• The slider types use a Motion Path for animation; you can use a three-color linear gradient for a multi-step slider .
  • The big dial versions provide more space to label the meter.
  • The thermometer uses several segments of color and Wipe from Bottom animation.
  • Use a semitransparent gray overlay (circles) to dim the bulbs in the light bar – Fade in or out to light and dim the bulbs.
  • You may want to use a “cable” to connect your meter to a text box or other object.

If you want to see how the  meters  are  constructed and animated or if you want to adapt them to your presentation,use the link below and click on the PowerPoint icon to download a free “source” PowerPoint file containing these objects:

Powerpointy blog – animated meters

See this page for more on downloading files.

If you have questions, praise or complaints, please add a comment below. If you appreciate my efforts, liking or following this blog might be a good idea.

Creating an Animated “Meter” Metaphor in PowerPoint

A meter (a thermometer or speedometer, for example) can be a metaphor for indicating change.  Meters in presentations can show a change resulting from an action.  For example, the performance of employees can change customer satisfaction.

One advantage of a meter is that it can indicate qualitative change in a definite way.  Of course, if you have the numbers, the meter can show that too.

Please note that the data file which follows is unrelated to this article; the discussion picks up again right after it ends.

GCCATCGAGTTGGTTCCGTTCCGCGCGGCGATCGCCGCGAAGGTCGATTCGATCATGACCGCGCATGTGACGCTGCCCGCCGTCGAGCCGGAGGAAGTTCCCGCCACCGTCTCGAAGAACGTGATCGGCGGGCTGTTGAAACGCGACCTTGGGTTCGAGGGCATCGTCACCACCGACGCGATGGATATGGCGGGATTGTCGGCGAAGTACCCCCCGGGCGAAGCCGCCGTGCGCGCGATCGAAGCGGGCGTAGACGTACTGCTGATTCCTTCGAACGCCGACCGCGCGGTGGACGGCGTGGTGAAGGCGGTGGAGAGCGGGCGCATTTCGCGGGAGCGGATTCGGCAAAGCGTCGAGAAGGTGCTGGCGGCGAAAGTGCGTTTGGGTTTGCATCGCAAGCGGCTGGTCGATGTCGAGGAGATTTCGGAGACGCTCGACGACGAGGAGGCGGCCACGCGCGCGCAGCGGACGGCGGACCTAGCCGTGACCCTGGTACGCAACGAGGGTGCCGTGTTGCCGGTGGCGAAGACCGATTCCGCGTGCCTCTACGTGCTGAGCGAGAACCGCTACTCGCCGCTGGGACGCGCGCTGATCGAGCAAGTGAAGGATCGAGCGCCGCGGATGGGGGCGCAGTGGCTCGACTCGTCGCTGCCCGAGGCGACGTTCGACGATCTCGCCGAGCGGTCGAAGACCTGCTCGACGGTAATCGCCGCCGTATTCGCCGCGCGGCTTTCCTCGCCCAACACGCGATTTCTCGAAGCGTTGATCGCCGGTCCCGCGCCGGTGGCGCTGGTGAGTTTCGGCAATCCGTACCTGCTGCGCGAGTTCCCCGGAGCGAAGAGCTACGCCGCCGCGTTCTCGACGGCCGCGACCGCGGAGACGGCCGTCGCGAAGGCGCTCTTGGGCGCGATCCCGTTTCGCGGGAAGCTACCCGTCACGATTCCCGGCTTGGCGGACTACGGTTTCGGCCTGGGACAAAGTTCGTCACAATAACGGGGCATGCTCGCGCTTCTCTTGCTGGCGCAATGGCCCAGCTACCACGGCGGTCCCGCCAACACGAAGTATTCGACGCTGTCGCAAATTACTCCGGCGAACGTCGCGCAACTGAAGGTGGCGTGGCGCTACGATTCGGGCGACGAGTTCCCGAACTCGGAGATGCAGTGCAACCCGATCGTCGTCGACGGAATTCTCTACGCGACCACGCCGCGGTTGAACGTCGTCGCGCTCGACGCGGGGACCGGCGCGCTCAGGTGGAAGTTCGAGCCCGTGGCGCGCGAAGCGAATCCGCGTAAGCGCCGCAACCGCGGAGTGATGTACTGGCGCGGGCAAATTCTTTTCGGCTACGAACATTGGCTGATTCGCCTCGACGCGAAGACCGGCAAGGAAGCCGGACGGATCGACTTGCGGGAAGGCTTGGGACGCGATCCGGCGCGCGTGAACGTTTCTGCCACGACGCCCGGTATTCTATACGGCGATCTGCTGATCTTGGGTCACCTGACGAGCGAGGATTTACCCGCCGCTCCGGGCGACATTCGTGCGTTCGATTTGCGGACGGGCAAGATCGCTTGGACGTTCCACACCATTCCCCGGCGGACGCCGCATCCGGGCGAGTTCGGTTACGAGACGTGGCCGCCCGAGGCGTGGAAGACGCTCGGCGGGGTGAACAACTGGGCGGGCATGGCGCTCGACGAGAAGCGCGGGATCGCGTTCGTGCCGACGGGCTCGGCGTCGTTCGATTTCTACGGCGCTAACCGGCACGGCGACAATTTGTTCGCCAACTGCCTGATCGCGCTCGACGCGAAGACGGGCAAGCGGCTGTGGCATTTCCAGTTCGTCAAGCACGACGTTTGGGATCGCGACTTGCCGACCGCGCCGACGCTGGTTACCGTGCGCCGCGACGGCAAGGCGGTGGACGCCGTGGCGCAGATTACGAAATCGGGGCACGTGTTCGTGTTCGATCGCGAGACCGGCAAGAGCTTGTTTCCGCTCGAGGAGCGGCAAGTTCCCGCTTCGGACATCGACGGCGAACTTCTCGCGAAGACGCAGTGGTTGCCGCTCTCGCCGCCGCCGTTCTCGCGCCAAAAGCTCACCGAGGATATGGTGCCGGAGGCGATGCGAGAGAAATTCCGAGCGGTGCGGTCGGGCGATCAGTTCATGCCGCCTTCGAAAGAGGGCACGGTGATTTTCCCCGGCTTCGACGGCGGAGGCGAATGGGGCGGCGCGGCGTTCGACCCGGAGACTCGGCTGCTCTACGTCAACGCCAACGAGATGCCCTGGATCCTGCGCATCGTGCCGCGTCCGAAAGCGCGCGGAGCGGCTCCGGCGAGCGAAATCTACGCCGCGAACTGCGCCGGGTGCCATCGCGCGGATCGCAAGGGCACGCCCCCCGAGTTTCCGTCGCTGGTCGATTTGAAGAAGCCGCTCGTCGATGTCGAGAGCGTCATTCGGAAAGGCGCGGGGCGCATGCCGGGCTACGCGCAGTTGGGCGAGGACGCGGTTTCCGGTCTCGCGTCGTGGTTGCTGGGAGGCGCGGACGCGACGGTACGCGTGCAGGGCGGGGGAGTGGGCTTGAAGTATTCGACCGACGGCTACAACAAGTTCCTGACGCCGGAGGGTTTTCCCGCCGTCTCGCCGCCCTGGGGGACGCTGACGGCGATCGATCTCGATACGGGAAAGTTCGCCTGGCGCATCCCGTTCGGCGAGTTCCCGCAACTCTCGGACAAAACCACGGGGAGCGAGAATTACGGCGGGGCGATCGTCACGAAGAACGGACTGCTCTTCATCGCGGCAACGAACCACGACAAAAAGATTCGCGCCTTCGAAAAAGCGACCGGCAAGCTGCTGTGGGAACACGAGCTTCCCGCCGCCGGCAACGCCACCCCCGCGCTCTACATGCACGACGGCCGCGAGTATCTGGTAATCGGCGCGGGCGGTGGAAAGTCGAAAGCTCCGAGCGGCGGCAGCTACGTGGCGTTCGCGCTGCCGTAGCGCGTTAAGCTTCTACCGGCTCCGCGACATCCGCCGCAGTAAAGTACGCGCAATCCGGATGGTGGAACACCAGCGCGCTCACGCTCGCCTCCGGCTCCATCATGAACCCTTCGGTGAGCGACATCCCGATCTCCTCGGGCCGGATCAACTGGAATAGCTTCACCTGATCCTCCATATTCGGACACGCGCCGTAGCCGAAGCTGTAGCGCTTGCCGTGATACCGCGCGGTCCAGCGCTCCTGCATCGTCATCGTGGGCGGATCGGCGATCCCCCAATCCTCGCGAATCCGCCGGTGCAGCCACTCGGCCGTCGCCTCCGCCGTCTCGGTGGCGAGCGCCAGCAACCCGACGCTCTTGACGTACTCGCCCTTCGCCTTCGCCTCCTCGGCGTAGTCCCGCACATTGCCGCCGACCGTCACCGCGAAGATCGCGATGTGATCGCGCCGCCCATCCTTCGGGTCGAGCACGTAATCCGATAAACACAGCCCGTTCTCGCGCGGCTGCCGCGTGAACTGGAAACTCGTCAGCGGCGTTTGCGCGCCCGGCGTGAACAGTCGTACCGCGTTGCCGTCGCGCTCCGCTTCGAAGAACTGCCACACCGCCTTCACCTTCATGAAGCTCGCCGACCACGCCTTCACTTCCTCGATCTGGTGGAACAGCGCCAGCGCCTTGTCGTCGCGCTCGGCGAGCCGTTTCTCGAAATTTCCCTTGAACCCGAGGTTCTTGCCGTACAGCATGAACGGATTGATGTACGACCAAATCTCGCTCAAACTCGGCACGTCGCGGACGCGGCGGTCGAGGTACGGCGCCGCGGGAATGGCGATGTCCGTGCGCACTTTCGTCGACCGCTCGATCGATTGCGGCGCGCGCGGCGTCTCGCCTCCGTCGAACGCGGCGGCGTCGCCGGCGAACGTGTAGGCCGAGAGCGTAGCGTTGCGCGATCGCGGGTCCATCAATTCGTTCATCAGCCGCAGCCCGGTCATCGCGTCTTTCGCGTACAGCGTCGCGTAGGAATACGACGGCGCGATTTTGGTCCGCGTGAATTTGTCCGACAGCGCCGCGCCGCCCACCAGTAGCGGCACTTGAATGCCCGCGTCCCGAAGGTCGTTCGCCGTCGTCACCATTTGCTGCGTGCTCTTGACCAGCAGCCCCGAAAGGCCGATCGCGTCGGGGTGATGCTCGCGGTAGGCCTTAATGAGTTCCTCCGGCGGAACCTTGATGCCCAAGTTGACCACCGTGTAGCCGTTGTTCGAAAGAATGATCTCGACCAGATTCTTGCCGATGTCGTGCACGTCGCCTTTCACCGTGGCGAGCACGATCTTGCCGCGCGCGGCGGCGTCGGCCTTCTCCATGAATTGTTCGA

This post will show you how to construct a meter and animate it. The slide above is the result we want; each time a bullet appears, we want the meter to swing towards positive (three steps).

An updated version of this post with videos showing the animations is here.

Here are the parts of the meter: a rounded rectangle for the “case,” a block arc for the window, and two circles for the range markers.

Use guidelines to align the meter parts.  Also, the block arc should be circular (equal height and width).  Use the shift key while creating or adjusting the block arc to keep it proportioned correctly.  Use the Format/Size pane to adjust the height and width if needed.

Now for the moving part – the needle.  Here we use a trick to set the center point for a rotating object: group the object with an invisible circle whose center point is the desired point of rotation.

The green circle and triangle below form the “needle group.” Again, use the guidelines to position the needle group at the center of the block arc.

I intentionally positioned the needle in the center position to make the next step easier: measuring the desired “swing” of the needle.  To do this, select the green handle and rotate the needle group (eyeball it) to the rightmost position.  Look at the Size and Position pane to determine the size of the rotation; in this case it requires a rotation of 54° to swing the needle group from the center position to the rightmost position.  So, the total swing is 2×54=108°.